Age is a sensitive topic in our society. Even Hollywood actress Jessica Chastain has gone on the record saying that she will never reveal her age because she’s an “actress.” (It is widely speculated she is 35 years old.) Another actress Isabelle Huppert rebuked an interviewer for asking a question about her “longevity” in the business. Sadly, these two famous actresses reflect the attitude of the majority of Americans. Our outlook on aging is the underlying cause for this mindset.
Can you imagine a society that puts a high value on the elderly? A society where every family is responsible for taking care of their loved ones? A society that combats ageism (prejudice or discrimination on the basis of a person’s age) as a whole…or a society that embraces aging by putting less emphasis on delayed aging and anti-aging research? If our society can adopt these changes, Medicaid costs will reduce and the expansion may not be necessary.
In addition, the burden of certified nursing assistants working at retirement communities will decrease if society embraces the elderly. As a Program Assistant at a retirement community, I observed some of the nursing staff purchasing items for the residents with their personal finances in cases where families ignored their responsibilities. Earlier this year, China’s government surprised the world by allowing aging parents to prosecute their children for care. While no government can legislate loyalty or love, U.S. legislatures can encourage families to take an interest in the elderly.
The Global AgeWatch Index issued a report on the quality of life of older people in 91 nations. The report included several factors such as income security, health and well-being, employment and education. Sweden, Norway, Germany, the Netherlands, and Canada topped the chart, with the U.S. coming in at number eight. For income security, the U.S. ranked 36—below nations like Greece, Albania, Uruguay and Hungary. This is because 23.6 percent of Americans over 60 live in relative poverty and the rate is increasing. As a nation with the world’s largest economy, we can do better. Hence, we need to examine what the top nations in elder well-being have achieved. Also, if our society challenges our conventional views on aging, our ranking can significantly improve.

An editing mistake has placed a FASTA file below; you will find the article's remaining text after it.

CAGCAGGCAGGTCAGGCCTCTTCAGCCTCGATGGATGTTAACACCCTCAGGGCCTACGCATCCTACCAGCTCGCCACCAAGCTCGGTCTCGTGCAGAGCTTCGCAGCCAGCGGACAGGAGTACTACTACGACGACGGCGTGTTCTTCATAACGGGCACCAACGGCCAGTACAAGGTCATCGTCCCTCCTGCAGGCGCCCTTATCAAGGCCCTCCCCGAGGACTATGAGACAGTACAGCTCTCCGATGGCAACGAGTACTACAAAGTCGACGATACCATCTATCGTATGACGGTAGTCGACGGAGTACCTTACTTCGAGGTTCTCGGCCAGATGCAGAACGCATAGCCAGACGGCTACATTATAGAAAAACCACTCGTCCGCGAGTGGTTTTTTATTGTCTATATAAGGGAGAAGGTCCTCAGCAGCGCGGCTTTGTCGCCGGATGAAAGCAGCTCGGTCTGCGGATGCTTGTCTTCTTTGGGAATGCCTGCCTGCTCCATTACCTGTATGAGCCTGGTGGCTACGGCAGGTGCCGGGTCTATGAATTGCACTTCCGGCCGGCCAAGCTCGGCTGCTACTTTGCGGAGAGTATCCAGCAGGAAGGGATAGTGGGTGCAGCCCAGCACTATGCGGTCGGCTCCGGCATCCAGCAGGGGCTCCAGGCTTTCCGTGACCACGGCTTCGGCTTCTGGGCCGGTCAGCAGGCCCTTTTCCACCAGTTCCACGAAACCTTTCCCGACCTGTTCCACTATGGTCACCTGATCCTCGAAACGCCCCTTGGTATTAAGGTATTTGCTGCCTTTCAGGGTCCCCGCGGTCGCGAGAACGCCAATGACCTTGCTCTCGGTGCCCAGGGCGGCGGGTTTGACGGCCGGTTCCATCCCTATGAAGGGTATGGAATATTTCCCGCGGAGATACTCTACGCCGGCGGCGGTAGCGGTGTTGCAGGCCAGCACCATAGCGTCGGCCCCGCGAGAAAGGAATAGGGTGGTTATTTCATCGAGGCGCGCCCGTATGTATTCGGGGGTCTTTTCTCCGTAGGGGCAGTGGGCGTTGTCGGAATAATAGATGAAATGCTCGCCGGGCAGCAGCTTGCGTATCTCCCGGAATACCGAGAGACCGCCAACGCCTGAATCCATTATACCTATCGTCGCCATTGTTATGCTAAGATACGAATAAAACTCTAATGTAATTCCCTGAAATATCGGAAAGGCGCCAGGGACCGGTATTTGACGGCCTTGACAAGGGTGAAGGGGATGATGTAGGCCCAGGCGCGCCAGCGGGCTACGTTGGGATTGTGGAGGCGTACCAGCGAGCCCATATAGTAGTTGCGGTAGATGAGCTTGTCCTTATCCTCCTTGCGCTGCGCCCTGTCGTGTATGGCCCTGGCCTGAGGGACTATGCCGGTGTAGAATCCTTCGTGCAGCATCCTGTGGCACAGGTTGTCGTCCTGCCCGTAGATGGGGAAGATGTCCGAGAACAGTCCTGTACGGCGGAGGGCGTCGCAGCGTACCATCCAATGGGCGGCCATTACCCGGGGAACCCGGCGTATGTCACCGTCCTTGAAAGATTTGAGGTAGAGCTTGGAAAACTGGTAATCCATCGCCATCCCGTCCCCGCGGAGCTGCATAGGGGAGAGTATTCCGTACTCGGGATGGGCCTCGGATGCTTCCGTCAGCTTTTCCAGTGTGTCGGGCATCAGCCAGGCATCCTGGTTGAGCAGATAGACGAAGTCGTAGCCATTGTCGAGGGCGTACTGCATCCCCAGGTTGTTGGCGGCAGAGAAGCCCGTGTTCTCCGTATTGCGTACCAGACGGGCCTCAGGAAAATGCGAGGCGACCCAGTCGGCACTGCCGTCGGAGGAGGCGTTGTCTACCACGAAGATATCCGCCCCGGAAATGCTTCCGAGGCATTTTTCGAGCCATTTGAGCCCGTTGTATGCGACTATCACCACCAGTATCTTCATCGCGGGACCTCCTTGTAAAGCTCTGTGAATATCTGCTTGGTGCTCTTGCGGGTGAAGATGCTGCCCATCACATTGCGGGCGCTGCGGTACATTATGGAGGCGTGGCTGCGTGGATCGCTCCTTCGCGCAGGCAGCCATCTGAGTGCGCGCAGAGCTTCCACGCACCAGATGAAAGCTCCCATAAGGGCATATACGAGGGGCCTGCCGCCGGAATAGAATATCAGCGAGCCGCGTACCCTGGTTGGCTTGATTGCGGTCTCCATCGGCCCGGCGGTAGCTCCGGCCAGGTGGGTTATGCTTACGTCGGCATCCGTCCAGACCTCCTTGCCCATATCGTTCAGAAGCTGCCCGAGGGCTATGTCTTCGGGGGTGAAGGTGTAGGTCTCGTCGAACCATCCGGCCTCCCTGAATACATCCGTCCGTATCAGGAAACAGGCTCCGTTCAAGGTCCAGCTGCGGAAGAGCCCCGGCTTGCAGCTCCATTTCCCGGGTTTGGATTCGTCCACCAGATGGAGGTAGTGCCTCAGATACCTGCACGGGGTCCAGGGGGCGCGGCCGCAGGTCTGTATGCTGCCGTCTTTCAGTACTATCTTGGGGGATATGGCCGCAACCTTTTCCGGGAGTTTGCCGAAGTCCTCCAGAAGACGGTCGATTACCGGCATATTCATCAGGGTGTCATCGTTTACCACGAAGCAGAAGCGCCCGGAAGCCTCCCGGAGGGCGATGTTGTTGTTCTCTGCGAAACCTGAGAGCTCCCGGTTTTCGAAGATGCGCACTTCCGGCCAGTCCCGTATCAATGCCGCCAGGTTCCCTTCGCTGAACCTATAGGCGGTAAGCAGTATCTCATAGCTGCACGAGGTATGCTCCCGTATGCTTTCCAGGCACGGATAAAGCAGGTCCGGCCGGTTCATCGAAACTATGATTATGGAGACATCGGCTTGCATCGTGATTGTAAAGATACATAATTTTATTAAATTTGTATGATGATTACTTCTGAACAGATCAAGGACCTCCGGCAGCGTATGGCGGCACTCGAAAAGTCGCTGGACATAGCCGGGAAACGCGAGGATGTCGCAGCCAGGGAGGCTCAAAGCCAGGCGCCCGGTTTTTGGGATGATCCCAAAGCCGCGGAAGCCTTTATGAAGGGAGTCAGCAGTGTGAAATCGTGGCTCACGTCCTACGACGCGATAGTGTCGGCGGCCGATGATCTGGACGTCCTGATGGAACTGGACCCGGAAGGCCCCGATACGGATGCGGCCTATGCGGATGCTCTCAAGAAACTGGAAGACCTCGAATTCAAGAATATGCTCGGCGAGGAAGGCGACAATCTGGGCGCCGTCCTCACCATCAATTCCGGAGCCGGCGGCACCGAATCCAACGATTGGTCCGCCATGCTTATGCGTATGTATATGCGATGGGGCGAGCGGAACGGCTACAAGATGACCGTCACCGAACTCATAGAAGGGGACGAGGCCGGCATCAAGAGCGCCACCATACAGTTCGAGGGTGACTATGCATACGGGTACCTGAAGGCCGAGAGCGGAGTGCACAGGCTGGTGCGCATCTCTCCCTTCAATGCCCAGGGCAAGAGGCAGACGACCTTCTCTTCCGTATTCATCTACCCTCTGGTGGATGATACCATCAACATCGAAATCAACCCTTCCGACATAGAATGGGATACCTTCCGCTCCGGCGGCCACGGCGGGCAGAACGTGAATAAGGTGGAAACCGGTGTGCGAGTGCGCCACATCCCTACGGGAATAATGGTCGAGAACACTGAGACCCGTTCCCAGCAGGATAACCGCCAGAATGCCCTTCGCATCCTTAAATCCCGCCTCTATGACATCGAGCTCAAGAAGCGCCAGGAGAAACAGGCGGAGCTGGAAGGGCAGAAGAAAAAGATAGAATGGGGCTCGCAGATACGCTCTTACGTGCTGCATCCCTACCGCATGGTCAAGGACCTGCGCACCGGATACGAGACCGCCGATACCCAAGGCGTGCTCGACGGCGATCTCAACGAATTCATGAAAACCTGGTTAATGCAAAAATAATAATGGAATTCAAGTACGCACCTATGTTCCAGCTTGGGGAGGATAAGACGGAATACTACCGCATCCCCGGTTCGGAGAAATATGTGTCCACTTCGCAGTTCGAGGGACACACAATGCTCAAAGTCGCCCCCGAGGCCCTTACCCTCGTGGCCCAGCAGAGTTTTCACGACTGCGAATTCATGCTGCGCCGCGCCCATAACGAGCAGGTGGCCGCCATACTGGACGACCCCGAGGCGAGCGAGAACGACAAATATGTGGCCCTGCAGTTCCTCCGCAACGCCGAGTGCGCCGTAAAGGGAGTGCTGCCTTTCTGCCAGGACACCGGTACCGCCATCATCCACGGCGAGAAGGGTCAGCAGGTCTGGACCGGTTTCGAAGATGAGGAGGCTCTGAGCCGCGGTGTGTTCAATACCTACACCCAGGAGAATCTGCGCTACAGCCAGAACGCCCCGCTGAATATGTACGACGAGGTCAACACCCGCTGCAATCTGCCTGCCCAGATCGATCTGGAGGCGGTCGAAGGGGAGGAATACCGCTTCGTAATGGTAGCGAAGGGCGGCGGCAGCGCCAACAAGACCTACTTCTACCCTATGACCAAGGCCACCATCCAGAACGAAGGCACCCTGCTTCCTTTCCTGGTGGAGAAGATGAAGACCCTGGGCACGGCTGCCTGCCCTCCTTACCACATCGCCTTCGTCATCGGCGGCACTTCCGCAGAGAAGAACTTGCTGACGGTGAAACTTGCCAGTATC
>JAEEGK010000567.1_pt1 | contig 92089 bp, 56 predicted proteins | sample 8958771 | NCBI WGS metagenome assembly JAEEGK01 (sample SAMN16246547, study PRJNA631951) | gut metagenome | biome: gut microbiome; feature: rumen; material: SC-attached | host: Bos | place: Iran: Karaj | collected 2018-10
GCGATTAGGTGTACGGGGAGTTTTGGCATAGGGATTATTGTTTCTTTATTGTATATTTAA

Changing Aging, a multi-blog platform, is leading the movement to fight ageism. The platform believes aging is a strength, rich in developmental potential and growth. In the U.S., people 65 and older numbered nearly 40 million in 2009, about 13 percent of the population. By 2030, that number is projected to grow to over 72 million, double the number in 2000. If our society ignores the current attitudes towards aging, ageism and elder well-being will worsen for future generations.
Perhaps we can start by emulating Hollywood actress Mary Steenburgen who does not have a problem with age. Steenburgen adds, “We don’t want to be reminded that life ends at some point, so they don’t put older people on the screen. The flip side of that is if it’s so terrible, then why should anyone live another day?” Aging is not a death sentence. Instead, aging should be embraced. The elderly and their vast knowledge are a significant boon for our society.
- Owning our health: Change of attitude can lead to healthier aging (blogs.vancouversun.com)